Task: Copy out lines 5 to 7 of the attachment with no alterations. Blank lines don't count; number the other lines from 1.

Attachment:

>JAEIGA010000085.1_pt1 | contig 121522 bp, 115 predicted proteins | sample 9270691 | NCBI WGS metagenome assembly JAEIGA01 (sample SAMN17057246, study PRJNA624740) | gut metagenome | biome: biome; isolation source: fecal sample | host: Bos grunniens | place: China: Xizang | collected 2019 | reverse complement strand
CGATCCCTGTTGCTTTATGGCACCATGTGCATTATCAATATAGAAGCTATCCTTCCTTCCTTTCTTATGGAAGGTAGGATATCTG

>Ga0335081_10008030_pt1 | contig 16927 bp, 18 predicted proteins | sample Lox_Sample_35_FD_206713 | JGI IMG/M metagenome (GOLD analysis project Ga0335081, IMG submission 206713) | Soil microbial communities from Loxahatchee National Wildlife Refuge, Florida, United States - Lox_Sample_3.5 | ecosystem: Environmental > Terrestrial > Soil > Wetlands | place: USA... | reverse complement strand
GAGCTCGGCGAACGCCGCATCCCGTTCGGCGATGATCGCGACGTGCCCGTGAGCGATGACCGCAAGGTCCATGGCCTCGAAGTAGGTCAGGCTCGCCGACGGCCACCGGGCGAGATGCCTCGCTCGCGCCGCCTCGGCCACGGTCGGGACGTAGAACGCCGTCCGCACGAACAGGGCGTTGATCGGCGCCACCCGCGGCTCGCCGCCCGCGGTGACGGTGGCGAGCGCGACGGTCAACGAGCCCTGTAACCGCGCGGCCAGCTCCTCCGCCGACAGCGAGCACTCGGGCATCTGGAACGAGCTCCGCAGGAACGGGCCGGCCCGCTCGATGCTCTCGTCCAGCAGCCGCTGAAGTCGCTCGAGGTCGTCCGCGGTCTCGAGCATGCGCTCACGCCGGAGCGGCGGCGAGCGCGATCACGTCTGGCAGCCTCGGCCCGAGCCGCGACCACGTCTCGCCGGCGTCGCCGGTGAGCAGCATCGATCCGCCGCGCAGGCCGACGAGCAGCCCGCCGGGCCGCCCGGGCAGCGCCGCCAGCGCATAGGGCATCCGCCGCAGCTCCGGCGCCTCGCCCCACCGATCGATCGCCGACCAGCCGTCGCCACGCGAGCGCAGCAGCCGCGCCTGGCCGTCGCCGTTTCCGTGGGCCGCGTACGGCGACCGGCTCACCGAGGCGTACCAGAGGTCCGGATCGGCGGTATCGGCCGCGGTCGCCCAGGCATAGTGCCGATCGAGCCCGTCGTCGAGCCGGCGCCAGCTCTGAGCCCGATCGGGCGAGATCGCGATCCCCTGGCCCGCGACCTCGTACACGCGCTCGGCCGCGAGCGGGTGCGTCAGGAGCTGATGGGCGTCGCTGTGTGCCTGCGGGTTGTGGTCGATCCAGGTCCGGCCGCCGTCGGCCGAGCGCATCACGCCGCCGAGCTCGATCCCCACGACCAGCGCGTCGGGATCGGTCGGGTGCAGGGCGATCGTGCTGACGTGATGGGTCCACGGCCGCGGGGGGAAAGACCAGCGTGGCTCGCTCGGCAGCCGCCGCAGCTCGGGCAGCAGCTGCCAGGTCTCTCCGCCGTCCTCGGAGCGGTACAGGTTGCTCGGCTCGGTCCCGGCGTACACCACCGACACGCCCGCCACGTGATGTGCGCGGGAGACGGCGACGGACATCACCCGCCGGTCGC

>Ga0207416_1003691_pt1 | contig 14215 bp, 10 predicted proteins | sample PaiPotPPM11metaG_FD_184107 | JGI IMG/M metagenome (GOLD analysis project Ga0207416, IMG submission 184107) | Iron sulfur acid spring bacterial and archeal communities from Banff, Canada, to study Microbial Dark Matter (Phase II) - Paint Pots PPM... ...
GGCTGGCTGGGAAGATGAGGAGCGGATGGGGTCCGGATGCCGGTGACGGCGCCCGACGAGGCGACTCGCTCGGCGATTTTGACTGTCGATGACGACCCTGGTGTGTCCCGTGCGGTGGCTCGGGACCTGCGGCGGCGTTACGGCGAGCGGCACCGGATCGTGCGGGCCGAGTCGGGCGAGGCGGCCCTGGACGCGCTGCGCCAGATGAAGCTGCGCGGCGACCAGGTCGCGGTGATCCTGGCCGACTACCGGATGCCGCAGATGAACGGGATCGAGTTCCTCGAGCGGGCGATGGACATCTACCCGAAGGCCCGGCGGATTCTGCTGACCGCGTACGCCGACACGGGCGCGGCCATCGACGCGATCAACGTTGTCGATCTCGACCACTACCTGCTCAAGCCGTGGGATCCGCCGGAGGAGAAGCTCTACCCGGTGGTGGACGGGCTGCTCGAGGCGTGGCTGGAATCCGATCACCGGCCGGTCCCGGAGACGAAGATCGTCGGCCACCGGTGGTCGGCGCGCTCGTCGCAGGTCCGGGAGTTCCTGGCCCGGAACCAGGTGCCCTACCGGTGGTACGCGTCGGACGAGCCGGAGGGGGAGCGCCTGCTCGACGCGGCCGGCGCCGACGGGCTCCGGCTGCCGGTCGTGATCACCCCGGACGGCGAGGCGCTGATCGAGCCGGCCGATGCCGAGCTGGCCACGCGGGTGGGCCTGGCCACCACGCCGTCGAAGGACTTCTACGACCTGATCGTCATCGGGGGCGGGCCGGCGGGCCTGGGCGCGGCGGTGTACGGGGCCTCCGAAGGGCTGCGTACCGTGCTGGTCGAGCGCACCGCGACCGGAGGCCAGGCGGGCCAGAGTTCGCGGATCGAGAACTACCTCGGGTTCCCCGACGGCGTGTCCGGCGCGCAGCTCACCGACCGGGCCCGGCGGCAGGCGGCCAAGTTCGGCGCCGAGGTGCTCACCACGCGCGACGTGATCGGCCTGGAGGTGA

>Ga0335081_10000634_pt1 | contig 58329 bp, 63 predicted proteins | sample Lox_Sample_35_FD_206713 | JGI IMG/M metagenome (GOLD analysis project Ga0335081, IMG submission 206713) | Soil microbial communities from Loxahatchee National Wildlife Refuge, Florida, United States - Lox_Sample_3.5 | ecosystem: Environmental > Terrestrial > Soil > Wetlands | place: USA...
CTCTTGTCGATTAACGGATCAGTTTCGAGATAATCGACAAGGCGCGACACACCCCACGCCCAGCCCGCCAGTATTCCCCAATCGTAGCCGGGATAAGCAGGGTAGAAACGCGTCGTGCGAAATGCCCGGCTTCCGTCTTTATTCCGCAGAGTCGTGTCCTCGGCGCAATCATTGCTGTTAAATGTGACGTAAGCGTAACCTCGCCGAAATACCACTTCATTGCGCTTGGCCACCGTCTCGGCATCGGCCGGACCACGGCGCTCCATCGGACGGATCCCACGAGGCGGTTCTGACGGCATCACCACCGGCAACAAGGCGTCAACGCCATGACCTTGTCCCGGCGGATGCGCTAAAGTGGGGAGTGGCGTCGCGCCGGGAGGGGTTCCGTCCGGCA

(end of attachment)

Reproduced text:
>Ga0207416_1003691_pt1 | contig 14215 bp, 10 predicted proteins | sample PaiPotPPM11metaG_FD_184107 | JGI IMG/M metagenome (GOLD analysis project Ga0207416, IMG submission 184107) | Iron sulfur acid spring bacterial and archeal communities from Banff, Canada, to study Microbial Dark Matter (Phase II) - Paint Pots PPM... ...
GGCTGGCTGGGAAGATGAGGAGCGGATGGGGTCCGGATGCCGGTGACGGCGCCCGACGAGGCGACTCGCTCGGCGATTTTGACTGTCGATGACGACCCTGGTGTGTCCCGTGCGGTGGCTCGGGACCTGCGGCGGCGTTACGGCGAGCGGCACCGGATCGTGCGGGCCGAGTCGGGCGAGGCGGCCCTGGACGCGCTGCGCCAGATGAAGCTGCGCGGCGACCAGGTCGCGGTGATCCTGGCCGACTACCGGATGCCGCAGATGAACGGGATCGAGTTCCTCGAGCGGGCGATGGACATCTACCCGAAGGCCCGGCGGATTCTGCTGACCGCGTACGCCGACACGGGCGCGGCCATCGACGCGATCAACGTTGTCGATCTCGACCACTACCTGCTCAAGCCGTGGGATCCGCCGGAGGAGAAGCTCTACCCGGTGGTGGACGGGCTGCTCGAGGCGTGGCTGGAATCCGATCACCGGCCGGTCCCGGAGACGAAGATCGTCGGCCACCGGTGGTCGGCGCGCTCGTCGCAGGTCCGGGAGTTCCTGGCCCGGAACCAGGTGCCCTACCGGTGGTACGCGTCGGACGAGCCGGAGGGGGAGCGCCTGCTCGACGCGGCCGGCGCCGACGGGCTCCGGCTGCCGGTCGTGATCACCCCGGACGGCGAGGCGCTGATCGAGCCGGCCGATGCCGAGCTGGCCACGCGGGTGGGCCTGGCCACCACGCCGTCGAAGGACTTCTACGACCTGATCGTCATCGGGGGCGGGCCGGCGGGCCTGGGCGCGGCGGTGTACGGGGCCTCCGAAGGGCTGCGTACCGTGCTGGTCGAGCGCACCGCGACCGGAGGCCAGGCGGGCCAGAGTTCGCGGATCGAGAACTACCTCGGGTTCCCCGACGGCGTGTCCGGCGCGCAGCTCACCGACCGGGCCCGGCGGCAGGCGGCCAAGTTCGGCGCCGAGGTGCTCACCACGCGCGACGTGATCGGCCTGGAGGTGA

>Ga0335081_10000634_pt1 | contig 58329 bp, 63 predicted proteins | sample Lox_Sample_35_FD_206713 | JGI IMG/M metagenome (GOLD analysis project Ga0335081, IMG submission 206713) | Soil microbial communities from Loxahatchee National Wildlife Refuge, Florida, United States - Lox_Sample_3.5 | ecosystem: Environmental > Terrestrial > Soil > Wetlands | place: USA...